Admin violates contract
Nathan Schrader says the pay delays are hurting adjuncts and lowering morale.
The CUNY administration has informed the union that it will delay across-the-board 2% raises to bargaining unit members. The raises are mandated by the contract to go into effect November 15. Make no mistake: This is a contract violation.
PSC isn’t the first state union to face this problem – contractual raises due this April or later have been delayed for state-employee unions throughout New York State, with several unions, such as the Civil Service Employees Association and United University Professions at SUNY, experiencing multiple delays. These unions have not yet received their 2020 raises, union sources said. The PSC takes a principled stand: Even if the contract mandates a pay raise of just one cent, any delay in that payment is a breach of contract between the administration and the workers.
TAX THE RICH
PSC President Barbara Bowen put the problem into context: Rather than raise taxes on the wealthy to fund state services and education, the state is opting to rob public servants of the wages they are contractually owed. In CUNY’s case, the delay was ordered by the CUNY administration, not the governor, although it is in line with delays statewide. The delay at CUNY applies to employees on the city payroll, at community colleges, as well as state employees, at the senior colleges. There are small numbers of employees in other unions who were also due a November raise, and their raises have also been delayed.
“We’re in the position of subsidizing the rich,” Bowen said. “It’s money that we bargained for.”
Governor Andrew Cuomo and CUNY Chancellor Félix Matos Rodríguez are sending a clear message: They are willing to violate the PSC’s collective bargaining agreement and take money from workers’ paychecks. CUNY officials asserted in a meeting with PSC leaders in early December that the decision to delay members’ raises was part of an effort to manage the multimillion-dollar shortfall created by the governor’s “withholding” of 20% of state funding for CUNY since June. Bowen said, “It’s a political choice not to resist austerity and pass it on to us. We are lending money to CUNY, involuntarily.”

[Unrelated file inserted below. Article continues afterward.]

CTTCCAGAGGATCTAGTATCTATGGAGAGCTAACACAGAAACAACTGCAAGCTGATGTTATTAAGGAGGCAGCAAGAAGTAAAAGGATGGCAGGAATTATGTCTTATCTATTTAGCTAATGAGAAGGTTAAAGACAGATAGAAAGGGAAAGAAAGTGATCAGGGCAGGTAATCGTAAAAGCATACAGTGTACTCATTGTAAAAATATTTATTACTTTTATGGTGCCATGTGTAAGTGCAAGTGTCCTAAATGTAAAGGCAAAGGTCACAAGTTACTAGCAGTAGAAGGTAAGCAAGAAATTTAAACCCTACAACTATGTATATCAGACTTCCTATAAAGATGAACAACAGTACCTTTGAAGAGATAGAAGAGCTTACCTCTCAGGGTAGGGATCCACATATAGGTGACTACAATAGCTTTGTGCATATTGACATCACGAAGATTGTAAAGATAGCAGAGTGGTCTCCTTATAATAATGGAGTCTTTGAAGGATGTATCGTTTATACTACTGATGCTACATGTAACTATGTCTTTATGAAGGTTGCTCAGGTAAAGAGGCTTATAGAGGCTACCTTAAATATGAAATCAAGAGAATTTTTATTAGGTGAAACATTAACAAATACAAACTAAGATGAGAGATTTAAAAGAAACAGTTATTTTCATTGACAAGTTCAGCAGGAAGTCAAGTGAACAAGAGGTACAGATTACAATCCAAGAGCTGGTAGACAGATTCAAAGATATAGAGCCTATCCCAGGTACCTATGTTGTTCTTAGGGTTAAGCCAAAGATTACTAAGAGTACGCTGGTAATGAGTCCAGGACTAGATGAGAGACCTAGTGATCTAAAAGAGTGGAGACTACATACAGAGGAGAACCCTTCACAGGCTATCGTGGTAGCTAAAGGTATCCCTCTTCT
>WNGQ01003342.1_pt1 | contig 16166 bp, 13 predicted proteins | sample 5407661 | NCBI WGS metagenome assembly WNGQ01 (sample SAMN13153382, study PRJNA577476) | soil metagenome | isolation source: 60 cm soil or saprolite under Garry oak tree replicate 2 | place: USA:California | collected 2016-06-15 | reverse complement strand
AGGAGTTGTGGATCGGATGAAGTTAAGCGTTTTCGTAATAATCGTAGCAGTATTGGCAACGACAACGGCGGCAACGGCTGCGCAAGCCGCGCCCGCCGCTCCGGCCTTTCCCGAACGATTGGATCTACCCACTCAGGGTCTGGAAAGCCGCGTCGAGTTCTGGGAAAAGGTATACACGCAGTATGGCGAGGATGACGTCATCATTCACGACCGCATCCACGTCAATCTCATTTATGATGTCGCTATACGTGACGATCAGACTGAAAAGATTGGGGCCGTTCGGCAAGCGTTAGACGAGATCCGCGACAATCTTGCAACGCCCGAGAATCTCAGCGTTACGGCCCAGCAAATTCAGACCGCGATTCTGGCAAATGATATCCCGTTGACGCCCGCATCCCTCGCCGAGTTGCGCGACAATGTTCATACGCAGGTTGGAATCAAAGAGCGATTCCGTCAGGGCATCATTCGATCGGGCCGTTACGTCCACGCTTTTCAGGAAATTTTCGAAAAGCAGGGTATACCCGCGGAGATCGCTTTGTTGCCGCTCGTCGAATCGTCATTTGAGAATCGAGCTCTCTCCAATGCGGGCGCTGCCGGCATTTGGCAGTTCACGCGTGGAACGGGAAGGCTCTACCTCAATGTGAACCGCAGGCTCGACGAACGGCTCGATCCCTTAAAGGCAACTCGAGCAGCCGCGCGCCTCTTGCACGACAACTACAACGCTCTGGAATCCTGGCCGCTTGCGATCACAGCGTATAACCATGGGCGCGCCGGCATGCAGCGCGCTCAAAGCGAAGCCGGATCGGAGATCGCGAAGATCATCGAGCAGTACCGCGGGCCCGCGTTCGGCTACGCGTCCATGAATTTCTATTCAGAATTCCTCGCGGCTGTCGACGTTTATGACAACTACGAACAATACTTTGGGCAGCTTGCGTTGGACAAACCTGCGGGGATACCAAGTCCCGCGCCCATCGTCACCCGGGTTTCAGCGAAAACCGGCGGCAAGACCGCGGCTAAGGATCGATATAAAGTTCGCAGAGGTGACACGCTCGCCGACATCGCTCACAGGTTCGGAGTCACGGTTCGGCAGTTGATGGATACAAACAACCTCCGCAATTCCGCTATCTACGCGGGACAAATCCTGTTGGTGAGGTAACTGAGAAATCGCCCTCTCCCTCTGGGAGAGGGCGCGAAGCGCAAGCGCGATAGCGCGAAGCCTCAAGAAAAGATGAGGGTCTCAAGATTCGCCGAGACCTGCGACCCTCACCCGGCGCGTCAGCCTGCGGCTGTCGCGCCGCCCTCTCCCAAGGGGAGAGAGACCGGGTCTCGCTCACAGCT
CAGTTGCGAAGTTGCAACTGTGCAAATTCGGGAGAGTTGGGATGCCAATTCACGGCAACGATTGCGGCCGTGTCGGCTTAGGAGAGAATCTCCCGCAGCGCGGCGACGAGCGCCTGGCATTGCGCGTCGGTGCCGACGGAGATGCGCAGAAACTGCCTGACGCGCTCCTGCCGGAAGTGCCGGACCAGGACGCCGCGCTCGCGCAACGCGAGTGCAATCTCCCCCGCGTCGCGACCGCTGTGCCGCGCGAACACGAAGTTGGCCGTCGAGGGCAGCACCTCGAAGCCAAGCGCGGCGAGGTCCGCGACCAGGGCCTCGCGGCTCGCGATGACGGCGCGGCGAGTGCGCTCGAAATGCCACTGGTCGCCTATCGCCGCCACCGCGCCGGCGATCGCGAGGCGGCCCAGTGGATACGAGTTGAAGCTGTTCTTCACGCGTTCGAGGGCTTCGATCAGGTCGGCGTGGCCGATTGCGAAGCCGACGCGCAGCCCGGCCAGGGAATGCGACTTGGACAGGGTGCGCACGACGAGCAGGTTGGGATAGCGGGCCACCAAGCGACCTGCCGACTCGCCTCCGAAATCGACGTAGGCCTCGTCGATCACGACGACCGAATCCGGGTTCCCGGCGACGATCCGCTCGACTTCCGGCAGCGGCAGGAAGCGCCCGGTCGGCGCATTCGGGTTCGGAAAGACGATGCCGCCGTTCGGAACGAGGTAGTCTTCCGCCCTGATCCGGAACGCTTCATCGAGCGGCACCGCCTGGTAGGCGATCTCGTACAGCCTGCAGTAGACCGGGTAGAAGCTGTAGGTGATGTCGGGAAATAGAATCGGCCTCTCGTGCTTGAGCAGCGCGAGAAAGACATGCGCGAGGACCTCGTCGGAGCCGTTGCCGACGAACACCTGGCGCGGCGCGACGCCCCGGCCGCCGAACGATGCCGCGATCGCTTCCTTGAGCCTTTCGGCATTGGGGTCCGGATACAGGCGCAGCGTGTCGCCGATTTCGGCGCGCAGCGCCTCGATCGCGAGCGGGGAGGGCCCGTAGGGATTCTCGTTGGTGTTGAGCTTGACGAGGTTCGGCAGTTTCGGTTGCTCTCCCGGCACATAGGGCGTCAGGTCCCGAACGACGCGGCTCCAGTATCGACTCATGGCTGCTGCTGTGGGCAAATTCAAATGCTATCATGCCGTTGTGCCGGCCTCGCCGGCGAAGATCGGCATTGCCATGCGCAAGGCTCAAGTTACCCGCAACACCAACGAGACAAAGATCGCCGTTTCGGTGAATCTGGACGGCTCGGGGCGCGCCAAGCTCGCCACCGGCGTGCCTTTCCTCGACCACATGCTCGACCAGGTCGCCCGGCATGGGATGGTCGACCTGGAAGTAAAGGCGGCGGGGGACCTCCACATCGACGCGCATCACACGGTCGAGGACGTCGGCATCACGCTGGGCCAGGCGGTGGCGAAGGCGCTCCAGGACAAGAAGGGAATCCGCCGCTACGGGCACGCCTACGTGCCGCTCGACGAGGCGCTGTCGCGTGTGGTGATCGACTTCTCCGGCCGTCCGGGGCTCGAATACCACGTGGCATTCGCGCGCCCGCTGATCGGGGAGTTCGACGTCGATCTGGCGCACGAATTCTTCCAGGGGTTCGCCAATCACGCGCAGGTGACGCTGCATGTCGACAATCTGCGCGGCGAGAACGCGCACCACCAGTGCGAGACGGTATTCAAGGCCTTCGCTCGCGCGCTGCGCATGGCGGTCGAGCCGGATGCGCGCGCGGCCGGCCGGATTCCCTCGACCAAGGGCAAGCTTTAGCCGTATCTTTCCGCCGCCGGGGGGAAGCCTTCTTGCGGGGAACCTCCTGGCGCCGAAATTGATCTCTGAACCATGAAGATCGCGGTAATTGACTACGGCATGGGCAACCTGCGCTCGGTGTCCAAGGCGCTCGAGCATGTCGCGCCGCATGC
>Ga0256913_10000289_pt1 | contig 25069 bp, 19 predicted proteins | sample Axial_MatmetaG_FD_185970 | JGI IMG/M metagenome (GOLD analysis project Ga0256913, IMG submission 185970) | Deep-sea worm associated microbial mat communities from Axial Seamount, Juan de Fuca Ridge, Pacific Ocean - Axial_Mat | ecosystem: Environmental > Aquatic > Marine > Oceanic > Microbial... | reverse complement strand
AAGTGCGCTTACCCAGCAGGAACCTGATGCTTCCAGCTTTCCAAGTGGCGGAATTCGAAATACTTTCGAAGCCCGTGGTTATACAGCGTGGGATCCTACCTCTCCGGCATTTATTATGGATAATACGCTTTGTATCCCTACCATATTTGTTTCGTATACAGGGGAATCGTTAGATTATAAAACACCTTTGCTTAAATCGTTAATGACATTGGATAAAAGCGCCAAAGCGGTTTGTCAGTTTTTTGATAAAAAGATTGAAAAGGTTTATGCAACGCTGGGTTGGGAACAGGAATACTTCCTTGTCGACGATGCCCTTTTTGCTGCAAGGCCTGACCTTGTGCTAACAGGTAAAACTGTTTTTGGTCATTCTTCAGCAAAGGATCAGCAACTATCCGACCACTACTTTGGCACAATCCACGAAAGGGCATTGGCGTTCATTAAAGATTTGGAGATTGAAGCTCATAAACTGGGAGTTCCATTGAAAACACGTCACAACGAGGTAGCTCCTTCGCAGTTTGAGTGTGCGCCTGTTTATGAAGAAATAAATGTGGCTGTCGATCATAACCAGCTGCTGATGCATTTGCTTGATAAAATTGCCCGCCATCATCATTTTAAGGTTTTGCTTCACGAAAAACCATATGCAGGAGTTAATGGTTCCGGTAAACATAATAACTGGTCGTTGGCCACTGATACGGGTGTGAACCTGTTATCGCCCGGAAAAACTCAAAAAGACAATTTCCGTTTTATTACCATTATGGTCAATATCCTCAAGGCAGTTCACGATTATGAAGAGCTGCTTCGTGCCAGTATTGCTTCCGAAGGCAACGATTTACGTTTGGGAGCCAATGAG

On an annual basis, a decrease of 20% in state funding would amount to about $230 million, CUNY officials said. By not paying PSC members’ raises, CUNY is “saving” about $3.66 million a month. But “saving” is the wrong term, Bowen said. Failing to honor the contract and implement a modest contractual increase costs CUNY faculty and staff at exactly the moment they may need the increase the most. “Our members have never worked harder for CUNY than in the past nine months,” said Bowen. “And how does CUNY repay us? By stiffing us of our raises.”
Losing a 2% raise is not trivial, union leaders said. For a PSC member earning $50,000 a year, the raise would amount to $1,000 a year, or about $83 a month. Many PSC members were counting on that money to pay overdue bills or help to support family members who have lost income during the pandemic.
CUNY officials told the PSC that the university intends to pay the full amounts owed retroactively, but they could not give an expected date. Nor could they give a date for implementation of the raise on an ongoing basis. When pressed by the union on whether members would receive interest on their involuntary loan to CUNY and New York State, the answer was no: The state and the city never pay interest on retroactive pay. The union has filed a class-action grievance about the contract violation.
PAIN TO COME?
Some members fear that the pay delay indicates that retrenchment at CUNY is down the road. However, Bowen has told members that there have been no known talks within the administration about pursuing the kind of devastating cutbacks that took place at CUNY in the 1990s.